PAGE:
Saturday, July 24, 2010

Day 77, 7/24/10 - Pine River to Baxter/Brainerd, MN

Just the Basics: This is the end of our 11th week on the road - it's sort of hard to believe. In some ways it feels like a very short time - in other ways it has become a way of life. 33 miles today - and lots of walking in Baxter; 237 miles for the week; 2271 for the trip! This puts us enough over 200/week to feel that we are on target in terms of a steady movement eastward - the extra 71 miles sort of "erase" side-trips in towns, etc.

We are at a Super 8 in Baxter and will layover here tomorrow (7/25), as well, to avoid biking in the Mille Lacs resort area on a Sunday.

Sadly, we are at the end of the wonderful Paul Bunyan State Multi-Use Trail. It has been a positive delight! Not just because it is paved and off road and because of all the interesting places we've visited and folks we have met, but also because of the astounding natural beauty. Except for the brief sections in the small towns along the way, the Trail is primarily through the forest, with some agricultural areas interspersed - see Nature Notes, below.

If it is possible to have a vacation while on such an extended vacation - today felt like that! We slept until nearly 8, ate a light motel breakfast and headed out. 9 miles later we made an early stop in Pequot Lakes in our never-ending search for pie (we weren't sure if there were any eats ahead). Turned out to be a great little resort town - we strolled around, then went to the Tiki restaurant, still thinking pie, and ended up splitting a lovely bowl of Hungarian mushroom soup (think stroganoff in a bowl) and a delicious chicken cashew croissant sandwich on a lovely screened-in porch.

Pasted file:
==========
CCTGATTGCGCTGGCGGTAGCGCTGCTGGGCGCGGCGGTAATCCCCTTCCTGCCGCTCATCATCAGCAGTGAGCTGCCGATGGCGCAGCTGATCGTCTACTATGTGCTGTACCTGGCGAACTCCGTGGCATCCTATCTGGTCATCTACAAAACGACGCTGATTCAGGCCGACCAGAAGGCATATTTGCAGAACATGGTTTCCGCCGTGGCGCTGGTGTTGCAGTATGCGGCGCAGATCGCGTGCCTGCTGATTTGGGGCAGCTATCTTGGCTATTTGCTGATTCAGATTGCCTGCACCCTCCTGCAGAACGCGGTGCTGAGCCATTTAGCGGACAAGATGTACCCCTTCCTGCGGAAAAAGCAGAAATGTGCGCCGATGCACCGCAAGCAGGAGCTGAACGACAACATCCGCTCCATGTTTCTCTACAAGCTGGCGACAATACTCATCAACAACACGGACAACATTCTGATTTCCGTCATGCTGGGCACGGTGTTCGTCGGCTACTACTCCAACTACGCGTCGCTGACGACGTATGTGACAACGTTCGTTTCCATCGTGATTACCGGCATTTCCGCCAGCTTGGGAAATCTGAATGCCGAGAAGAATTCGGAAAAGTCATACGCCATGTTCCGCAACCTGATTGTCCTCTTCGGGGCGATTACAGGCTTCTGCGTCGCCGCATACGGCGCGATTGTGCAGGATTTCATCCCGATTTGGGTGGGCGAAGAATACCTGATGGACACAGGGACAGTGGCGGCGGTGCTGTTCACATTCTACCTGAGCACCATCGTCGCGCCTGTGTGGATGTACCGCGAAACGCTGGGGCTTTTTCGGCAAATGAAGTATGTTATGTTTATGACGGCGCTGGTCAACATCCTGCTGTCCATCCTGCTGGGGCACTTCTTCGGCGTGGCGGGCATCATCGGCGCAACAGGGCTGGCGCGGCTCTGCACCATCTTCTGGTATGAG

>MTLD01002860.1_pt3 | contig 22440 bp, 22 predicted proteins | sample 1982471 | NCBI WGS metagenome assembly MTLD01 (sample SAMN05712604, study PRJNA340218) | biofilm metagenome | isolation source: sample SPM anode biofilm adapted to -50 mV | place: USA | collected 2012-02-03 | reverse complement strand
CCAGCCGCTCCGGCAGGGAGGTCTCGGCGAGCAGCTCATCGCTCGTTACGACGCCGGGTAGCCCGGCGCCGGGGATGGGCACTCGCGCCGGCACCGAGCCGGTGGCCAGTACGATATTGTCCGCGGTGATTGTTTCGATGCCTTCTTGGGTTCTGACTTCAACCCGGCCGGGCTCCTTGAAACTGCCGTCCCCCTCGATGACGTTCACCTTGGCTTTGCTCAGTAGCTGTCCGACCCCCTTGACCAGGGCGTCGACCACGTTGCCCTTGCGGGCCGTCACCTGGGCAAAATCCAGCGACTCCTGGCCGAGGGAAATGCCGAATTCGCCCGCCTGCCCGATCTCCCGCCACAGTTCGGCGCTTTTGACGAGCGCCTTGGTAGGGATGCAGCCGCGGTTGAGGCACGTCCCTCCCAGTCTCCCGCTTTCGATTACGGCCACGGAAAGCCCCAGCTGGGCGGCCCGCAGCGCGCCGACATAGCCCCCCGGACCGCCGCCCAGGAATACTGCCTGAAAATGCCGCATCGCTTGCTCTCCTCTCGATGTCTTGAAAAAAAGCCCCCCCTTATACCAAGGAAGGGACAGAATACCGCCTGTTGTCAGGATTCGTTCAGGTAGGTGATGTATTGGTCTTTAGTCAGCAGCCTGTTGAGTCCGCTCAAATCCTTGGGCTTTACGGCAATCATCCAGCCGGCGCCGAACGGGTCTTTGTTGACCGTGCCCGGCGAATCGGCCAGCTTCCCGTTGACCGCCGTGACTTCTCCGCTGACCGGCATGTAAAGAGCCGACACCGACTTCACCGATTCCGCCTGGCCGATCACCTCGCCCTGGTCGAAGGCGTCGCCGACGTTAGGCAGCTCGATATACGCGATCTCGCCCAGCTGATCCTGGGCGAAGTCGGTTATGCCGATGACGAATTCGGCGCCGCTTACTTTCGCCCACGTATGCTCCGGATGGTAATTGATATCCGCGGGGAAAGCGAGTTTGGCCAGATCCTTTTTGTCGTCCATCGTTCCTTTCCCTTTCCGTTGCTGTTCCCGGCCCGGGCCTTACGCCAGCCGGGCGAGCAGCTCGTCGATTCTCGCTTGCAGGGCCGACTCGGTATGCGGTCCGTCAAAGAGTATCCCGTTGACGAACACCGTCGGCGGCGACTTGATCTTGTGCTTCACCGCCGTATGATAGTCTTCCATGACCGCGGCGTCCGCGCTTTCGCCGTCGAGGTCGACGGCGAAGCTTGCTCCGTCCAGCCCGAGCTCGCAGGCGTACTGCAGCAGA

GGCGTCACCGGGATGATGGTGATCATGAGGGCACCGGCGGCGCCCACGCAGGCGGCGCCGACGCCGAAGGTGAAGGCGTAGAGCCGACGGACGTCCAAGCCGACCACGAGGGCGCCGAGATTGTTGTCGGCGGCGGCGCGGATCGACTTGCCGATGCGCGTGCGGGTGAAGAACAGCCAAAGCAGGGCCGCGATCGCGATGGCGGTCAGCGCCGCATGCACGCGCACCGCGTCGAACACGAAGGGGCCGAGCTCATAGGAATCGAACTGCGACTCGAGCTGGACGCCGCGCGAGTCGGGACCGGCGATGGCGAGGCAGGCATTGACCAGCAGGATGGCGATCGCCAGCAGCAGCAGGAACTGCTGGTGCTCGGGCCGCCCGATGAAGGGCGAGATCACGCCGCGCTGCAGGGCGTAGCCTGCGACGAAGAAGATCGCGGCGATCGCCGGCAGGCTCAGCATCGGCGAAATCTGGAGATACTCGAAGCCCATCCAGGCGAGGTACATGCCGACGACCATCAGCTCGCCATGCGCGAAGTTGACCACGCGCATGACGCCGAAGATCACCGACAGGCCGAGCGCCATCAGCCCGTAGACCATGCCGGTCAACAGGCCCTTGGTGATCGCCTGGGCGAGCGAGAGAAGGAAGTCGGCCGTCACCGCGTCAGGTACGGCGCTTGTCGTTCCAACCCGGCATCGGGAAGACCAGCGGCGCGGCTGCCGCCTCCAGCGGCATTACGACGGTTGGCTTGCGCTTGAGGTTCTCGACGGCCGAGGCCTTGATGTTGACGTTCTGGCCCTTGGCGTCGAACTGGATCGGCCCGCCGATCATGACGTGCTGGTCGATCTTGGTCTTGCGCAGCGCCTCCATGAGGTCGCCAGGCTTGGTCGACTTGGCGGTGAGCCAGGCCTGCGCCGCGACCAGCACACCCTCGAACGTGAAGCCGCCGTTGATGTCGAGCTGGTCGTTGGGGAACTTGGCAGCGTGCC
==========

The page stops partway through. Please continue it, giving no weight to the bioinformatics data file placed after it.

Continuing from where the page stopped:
A few miles later we passed through Nisswa and Becky spotted the Historic Pioneer Village Museum and suggested another stop (see Nisswa's Historic Pioneer Village Museum, below). Afterwards we noticed an A &W across the street and shared a root beer float - sadly, a sign announced that today they would be using paper cups, not the traditional glass mugs we remember from our childhoods - perhaps they were too busy to manage the dishwashing; it is the height of the tourist season is this beautiful Northwoods lakes area.

An hour or more later we were on the trail again, with a stop for water in Merrifield and then a bit of wandering around in Baxter, trying to find our motel - but we were still checked in before 4 p.m. After a shower, we set out to find Book World, a big bookstore a mile or so down the road. A sudden drenching shower soaked us and we took refuge in a diner for hot tea - and, of course, pie (yummy rhubarb custard)! Then on to the bookstore.